Part one of upcoming trilogy

In December 1980, a mere 12 months after releasing their defining statement of a double album, ‘London Calling’, The Clash followed it up with a triple, ‘Sandinista!’. A massively underrated album containing at least twelve of their finest songs such as 'Somebody Got Murdered’, ‘The Magnificent Seven’, ‘Charlie Don’t Surf’ and ‘Something About England’. They stand up in their own right amongst some of their very best material. Unfortunately, the hotch potch of styles and sheer length of the album led to mass head scratching and general dismissal but if you trim the album down to a regular sized long player you have a brilliant body of work.

What relevance does this have on an electro popstrel from Sweden you may ask? Well, in releasing three instalments of the ‘Body Talk’ series, this being the first, you get the feeling that Robyn may be about to do her very own ‘Sandinista!’.

Robyn, who has been making music since her teens with songs like the surprise mid 90’s hit ‘Show me love’ an R'n'B tinged pop track that even The Lighthouse Family would have described as tepid, has been pottering away with occasional success ever since. She finally broke through with the 2007 re-release of her album ‘Robyn’ and the number one single ‘With Every Heartbeat’, The album, however was hit and miss and beyond the singles, there wasn’t much substance of note but it did bring her back to the public’s attention after a career which halted as soon as the 90’s ended.

Robyn hooked up with Röyksopp on their sublime 2009 album ‘Junior’ for the thrilling highlight ‘The Girl and the Robot’ and working with them has obviously rubbed off in the right way with as she has returned with an album which has moments that will blow out all other pop acts out of the water.

A woman scorned normally results in a great album and Robyn has more than a little bile on her mind with a few scores to settle right from the outset on her fifth album.
The intro ‘Don’t Fucking Tell Me What To Do’ is a long list of various things that are pissing her off, “My drinking is killing me" then smoking, label, manager, ego, heels, these hours, my tour, my dreams and diet amongst others before she snarls "Don’t fucking tell me what to do". It’s either a genuine list of things which annoy her or a clever diatribe on how fame seekers obtain fame then complain about it. Whichever way, it’s borderline genius.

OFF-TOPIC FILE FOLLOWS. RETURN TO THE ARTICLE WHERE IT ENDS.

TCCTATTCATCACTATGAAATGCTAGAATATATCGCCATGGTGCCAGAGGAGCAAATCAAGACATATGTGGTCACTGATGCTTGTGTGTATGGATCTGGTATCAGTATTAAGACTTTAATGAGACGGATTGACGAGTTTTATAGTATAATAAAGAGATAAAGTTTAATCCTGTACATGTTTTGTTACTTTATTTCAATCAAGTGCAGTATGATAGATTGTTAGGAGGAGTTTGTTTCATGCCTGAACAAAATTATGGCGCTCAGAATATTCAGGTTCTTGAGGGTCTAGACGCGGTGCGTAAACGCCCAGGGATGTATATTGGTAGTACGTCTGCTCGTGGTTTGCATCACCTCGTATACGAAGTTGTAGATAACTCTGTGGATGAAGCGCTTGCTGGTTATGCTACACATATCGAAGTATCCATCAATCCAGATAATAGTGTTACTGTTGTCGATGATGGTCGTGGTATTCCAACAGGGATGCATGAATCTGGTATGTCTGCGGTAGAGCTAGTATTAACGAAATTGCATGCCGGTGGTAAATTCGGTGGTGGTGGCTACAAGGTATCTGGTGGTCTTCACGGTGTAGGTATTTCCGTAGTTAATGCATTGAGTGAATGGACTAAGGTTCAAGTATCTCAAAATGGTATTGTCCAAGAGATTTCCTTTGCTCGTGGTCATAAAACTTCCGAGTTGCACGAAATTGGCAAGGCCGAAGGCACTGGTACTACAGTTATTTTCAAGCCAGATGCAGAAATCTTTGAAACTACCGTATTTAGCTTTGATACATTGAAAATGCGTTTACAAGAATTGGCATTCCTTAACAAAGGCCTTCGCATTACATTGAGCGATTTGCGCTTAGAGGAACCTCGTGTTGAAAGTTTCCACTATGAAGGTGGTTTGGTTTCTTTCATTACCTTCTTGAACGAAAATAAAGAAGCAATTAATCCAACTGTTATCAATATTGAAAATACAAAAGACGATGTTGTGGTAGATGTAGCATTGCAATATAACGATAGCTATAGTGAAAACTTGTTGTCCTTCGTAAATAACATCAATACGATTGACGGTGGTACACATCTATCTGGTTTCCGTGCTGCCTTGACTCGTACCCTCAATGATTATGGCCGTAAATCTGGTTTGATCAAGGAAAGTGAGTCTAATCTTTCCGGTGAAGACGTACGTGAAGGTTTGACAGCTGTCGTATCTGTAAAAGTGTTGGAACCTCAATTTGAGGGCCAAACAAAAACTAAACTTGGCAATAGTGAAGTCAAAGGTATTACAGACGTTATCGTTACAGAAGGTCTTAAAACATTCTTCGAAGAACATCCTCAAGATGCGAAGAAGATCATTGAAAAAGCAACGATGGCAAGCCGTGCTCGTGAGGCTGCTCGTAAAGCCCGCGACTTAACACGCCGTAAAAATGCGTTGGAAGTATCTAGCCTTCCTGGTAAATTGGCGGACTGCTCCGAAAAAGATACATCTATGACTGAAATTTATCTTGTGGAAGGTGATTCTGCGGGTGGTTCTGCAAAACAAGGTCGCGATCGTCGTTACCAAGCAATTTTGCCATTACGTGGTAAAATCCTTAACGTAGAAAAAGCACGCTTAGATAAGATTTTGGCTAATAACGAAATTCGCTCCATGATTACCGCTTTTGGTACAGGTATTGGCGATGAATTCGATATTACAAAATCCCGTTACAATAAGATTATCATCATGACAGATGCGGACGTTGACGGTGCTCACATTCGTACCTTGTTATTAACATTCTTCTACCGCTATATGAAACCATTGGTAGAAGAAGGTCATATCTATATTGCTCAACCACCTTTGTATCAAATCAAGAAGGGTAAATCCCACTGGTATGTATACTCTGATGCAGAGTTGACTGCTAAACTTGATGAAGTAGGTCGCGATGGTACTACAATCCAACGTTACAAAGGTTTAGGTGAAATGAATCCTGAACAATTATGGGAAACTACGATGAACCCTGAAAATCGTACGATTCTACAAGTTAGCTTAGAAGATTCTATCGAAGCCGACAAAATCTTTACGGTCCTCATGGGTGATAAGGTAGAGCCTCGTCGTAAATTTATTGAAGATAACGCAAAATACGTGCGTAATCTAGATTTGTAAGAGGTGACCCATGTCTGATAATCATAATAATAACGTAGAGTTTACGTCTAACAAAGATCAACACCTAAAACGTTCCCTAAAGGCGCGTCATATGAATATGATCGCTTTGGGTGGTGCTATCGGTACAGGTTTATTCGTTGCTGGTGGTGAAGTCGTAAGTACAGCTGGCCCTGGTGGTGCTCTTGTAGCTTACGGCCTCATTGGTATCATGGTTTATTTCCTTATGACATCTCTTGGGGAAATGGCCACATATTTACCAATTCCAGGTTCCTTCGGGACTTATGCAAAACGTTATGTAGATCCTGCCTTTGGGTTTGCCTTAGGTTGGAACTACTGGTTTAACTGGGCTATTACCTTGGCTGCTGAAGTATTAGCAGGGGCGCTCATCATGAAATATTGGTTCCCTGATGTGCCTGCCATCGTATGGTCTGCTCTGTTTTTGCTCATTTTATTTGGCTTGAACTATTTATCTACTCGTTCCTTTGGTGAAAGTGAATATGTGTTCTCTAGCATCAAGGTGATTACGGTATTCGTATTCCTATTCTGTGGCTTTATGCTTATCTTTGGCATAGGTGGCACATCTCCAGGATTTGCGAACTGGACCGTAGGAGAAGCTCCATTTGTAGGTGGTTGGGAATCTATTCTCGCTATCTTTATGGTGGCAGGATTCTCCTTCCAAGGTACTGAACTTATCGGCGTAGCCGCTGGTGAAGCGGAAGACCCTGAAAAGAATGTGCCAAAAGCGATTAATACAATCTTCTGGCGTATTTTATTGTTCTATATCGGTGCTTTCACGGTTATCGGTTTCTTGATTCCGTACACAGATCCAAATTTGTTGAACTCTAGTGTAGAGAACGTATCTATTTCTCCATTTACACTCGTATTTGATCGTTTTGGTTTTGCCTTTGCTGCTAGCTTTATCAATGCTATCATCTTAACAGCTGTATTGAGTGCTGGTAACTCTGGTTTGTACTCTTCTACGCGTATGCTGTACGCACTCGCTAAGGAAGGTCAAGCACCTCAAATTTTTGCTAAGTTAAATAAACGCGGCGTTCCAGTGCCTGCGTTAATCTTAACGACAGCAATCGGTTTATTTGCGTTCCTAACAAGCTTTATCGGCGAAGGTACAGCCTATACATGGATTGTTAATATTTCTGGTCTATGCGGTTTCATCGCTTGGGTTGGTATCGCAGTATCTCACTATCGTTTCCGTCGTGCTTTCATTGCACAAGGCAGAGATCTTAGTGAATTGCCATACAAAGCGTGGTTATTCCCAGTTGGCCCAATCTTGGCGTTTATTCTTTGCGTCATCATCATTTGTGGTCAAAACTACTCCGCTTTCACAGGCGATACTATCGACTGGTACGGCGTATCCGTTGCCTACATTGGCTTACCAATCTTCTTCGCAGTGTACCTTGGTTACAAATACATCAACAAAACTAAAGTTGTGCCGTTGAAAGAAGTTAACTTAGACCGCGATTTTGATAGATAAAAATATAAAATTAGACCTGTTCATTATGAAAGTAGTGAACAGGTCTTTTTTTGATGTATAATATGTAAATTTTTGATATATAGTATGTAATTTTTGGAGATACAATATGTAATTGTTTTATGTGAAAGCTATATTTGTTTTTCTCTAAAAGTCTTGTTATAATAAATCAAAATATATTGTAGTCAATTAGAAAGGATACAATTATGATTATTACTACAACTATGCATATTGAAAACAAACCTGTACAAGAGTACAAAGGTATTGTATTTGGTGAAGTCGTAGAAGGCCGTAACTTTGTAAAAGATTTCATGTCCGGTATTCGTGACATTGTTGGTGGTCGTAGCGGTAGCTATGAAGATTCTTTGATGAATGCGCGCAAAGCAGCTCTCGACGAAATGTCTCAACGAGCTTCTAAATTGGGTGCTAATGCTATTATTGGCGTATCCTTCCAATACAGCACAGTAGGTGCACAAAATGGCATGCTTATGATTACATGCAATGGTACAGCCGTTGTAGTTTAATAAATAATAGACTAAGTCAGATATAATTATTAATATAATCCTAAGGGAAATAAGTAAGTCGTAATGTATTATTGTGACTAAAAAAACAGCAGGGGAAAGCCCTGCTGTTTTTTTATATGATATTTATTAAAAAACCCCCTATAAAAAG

Comeback single ‘Dancing On My Own’ is the best pop song you will hear this year bar none, the subject matter of following your lover to a club to find them kissing another girl oblivious to Robyn dancing on her own with tears in her eyes, is backed up by some delicious electro beats underpinned by the kind of melancholy you’d expect to hear on early 90’s Pet Shop Boys records.

Just as exciting is ‘Fembot’ which has Robyn announcing "I got a lotta automatic booty applications" and other such futuristic declarations over nagging and glitchy 21st Century electro, it’s some of the most progressive pop music you’ll hear and is very much of the here and now. The album does however veer off into the ridiculous and have you screaming WHY? at the speakers. ‘Cry When You Get Older’ is innocuous commercial pop music that could have been recorded by any auto-tuned pop tart clogging up the music charts and the Diplo produced ‘Dancehall Queen’ revisits ‘Dancing On My Own’'s subject matter but over the unconvincing skank of the very white sounding reggae influenced pop favoured by our favourite 90s Nazi sympathisers Ace of Base. White girls should never sing “Tha riddim goes boom boom boom, the same ting drops”. The cringe levels are off the scale.

Although the rave influenced production of Röyksopp on ‘None of Dem’ improves things vastly, you can’t afford any lapses on an eight track, thirty minute album, there’s no time to put things right. The good tracks on ‘Body Talk’ are of such a high quality that it definitely makes it worthwhile to check this album out but you are soon left with a feeling that the subsequent releases in this series will cobble together one amazing album and one really bad one.


Words by Chris Todd

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